When you find a variety that is doing well, you may want to save the seeds so the performance and or attributes can be repeated.  You may also find a need to save the seeds due to the availability of that variety.
 
As our culture tends to plant more mono-crops and utilize fewer variations in the plant world, we are finding that variation is getting harder to come by.
 
You can find a variation with hybrids, but you will not get an exact duplication from the parent.  Heirloom and open-pollinated varieties will provide true-to-type seeds but not hybrids.
 
Heirloom varieties are becoming very hard to come by.  Heirloom varieties provide a historical link to how the food was grown in the past and they provide flavors that are not common in the grocery store and have become popular with chefs and food lovers.
 
An heirloom variety is a plant variety that has a history of being passed down within a family or community, similar to the generational sharing of heirloom jewelry or furniture.
 
An heirloom variety must be open-pollinated, but not all open-pollinated plants are heirlooms.
 
While some companies create an heirloom, labels based on dates (such as a variety that is more than 50 years old), Seed Savers Exchange identifies heirlooms by verifying and documenting the generational history of preserving and passing on the seed. (2)

By choosing open-pollinated and heirloom varieties, you have the ability to help conserve biodiversity and to contribute to the stories behind our seeds.

Sliced Heirloom Tomato

Sliced Heirloom Tomato

In antique stores, we’re drawn to old maple rockers, ornately carved oak mantelpieces or delicately hand-painted china not just because of their form or materials but for the sense of history that clings to them and the way they warm the imagination.
 
They make us wonder about the hands that have held them and the people whose lives they have passed through.
 
That’s true of heirloom plant varieties too. To the gardeners who love them, it matters that ‘Mortgage Lifter’ tomato came from a man who bred his own tomato plants, selling enough of them to pay off his mortgage. 
 
At estate sales, you encounter styles far beyond whatever is the standard fashion today. So, too, heirloom vegetables offer a spectacular range of flavors and shapes.
 
They may be tarter or sweeter, green instead of supermarket red, long instead of the standard oval, ribbed or striped rather than smooth. Often, they have a depth and complexity of flavor you would never find at the grocery store.
 
What is an “heirloom”? The definition is open to dispute. But the term is usually applied to fruit, flower or vegetable varieties that were being grown before World War II.
 
Back then, what we now call “organic gardening,” based on manure and mulch, was standard practice for home gardeners, who accepted risk and variation from weather and disease just as farmers had to.

Heirloom Tomato

Heirloom Tomato

From the 1950s to the 1970s, hybrids dominated the commercial vegetable market, and the older varieties became hard to find until a growing interest in cooking and food sparked a resurgence of the more flavorful heirlooms.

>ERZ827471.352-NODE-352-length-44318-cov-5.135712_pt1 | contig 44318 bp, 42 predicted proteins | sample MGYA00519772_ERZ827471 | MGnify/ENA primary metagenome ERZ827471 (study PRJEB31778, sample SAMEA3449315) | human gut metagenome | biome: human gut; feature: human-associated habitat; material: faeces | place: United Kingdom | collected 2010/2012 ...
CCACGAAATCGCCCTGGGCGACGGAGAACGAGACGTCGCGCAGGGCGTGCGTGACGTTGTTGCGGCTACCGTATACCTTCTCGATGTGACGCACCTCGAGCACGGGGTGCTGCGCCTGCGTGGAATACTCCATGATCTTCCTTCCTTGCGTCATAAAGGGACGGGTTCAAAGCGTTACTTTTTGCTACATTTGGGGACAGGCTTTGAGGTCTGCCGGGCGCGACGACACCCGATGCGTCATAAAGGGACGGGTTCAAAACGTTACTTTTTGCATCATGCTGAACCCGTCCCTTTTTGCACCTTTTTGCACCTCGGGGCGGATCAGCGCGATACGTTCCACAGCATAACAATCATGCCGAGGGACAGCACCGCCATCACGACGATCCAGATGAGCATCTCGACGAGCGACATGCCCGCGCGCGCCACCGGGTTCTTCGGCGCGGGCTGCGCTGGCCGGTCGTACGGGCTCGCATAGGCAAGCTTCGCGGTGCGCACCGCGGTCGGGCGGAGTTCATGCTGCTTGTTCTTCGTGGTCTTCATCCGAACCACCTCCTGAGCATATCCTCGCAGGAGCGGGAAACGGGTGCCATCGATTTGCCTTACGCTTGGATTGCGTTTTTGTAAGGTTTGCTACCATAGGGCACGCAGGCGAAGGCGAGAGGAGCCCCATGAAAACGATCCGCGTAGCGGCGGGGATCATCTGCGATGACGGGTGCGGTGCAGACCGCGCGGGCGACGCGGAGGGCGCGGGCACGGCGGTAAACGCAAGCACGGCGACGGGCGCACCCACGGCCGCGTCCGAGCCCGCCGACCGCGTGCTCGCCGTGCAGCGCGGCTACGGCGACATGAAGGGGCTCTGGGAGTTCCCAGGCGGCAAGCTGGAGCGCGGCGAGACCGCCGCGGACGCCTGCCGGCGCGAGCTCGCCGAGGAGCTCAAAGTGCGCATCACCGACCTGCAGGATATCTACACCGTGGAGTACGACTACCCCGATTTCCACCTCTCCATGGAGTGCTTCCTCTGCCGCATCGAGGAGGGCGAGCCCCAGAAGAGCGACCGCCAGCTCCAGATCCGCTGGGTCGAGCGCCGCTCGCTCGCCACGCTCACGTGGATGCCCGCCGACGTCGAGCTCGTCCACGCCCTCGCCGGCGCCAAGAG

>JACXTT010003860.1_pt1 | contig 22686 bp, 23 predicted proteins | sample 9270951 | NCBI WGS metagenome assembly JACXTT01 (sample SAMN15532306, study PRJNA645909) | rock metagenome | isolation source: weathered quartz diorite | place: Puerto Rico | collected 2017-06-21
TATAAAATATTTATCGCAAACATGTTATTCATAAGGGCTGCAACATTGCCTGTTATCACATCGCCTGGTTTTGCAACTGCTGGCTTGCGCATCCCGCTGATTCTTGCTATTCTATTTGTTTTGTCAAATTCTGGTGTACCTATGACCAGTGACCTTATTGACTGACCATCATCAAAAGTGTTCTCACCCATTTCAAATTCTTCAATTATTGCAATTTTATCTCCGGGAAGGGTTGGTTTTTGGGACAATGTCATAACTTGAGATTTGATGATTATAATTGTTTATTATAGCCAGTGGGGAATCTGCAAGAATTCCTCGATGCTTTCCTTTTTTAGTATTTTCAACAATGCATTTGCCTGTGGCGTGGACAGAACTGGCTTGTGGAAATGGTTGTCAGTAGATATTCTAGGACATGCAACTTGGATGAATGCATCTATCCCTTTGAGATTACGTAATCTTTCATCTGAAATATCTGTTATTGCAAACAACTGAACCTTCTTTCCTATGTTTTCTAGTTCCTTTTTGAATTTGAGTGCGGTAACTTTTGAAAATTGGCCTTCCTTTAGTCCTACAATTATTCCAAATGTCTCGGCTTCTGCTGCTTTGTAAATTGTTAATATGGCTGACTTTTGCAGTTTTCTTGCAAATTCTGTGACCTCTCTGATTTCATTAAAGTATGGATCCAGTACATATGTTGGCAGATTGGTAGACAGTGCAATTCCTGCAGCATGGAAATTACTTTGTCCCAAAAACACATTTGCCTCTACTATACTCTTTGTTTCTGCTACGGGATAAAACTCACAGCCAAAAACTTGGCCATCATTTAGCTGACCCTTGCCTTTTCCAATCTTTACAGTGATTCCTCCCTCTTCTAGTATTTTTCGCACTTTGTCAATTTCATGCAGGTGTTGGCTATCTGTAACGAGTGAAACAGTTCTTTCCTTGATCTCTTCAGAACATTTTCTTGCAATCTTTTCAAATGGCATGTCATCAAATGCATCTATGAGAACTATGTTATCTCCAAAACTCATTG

Heirloom varieties are open-pollinated–meaning that unlike hybrids, seeds you collect from one year will produce plants with most of the characteristics of the parent plant. And that’s key to their survival.
 
A diversity of choices for the garden is as good a thing as diversity in the gene pool. (1)
===================================
 
Now how to save seeds procedures and background.
 
Harvesting Your Seeds
 
Seeds Benefit From Careful Harvesting and Drying
 
After you’ve given your plants the help they needed to produce healthy seeds, you must harvest and store the seeds properly to keep them healthy until you are ready to plant them.
 
How you treat your seeds during harvest and storage can have a large impact on their viability and vigor when planted.
 
For best results, your seeds should be harvested at the right time, properly cleaned and dried and then stored under conditions favorable to their long-term health.
 
Harvesting and Cleaning Seeds
 
Seed harvesting and cleaning techniques fall into two main categories according to whether the fruits and seeds are dry or wet when mature (actually, a third category exists of seeds which will die if dried out after maturing.
 
Dry Seeds
 
‘Dry’ seeds include beans, okra, peppers, basil and members of the Onion and Carrot Families. Cleaning dry seeds usually involves simply drying and crumbling the pods or husks, then screening or ‘winnowing’ the seeds to separate them from the chaff.
 
Wet Seeds
 
‘Wet’ seeds are found in such plants as tomatoes, eggplants, and many squashes.
 
Cleaning wet seeds require washing to clean the seeds and to separate them from the surrounding pulp.
 
In addition, in some cases, wet seeds (such as tomatoes) are best fermented for several days to remove germination-inhibiting substances from the seed coats.
Ferment Seeds
Ferment Seeds
Fermenting can also help such seeds as members of the Squash family by killing molds, mildews and other disease organisms that may be present on the seeds after growing.
 
Some families (such as the Cucumber family) include some plants that produce wet seeds (e.g., squashes and melons) and others that produce dry seeds (e.g., luffa and hard gourds).
 
See Seed Saving Instructions for Common Vegetables for details on whether a plant makes dry or wet seeds, and whether its seeds must be fermented before cleaning and drying.
 
Cleaning Dry Seeds
 
Harvest dry seeds from their plants when their pods or husks have dried. Some seeds can be picked before they are fully dried on the plants if rains threaten.
 
Other plants, however, (i.e., Mustard family), will not finish ripening once they have been removed from the plant. Leaving seeds on the parent plant to full maturity and dryness is always preferable.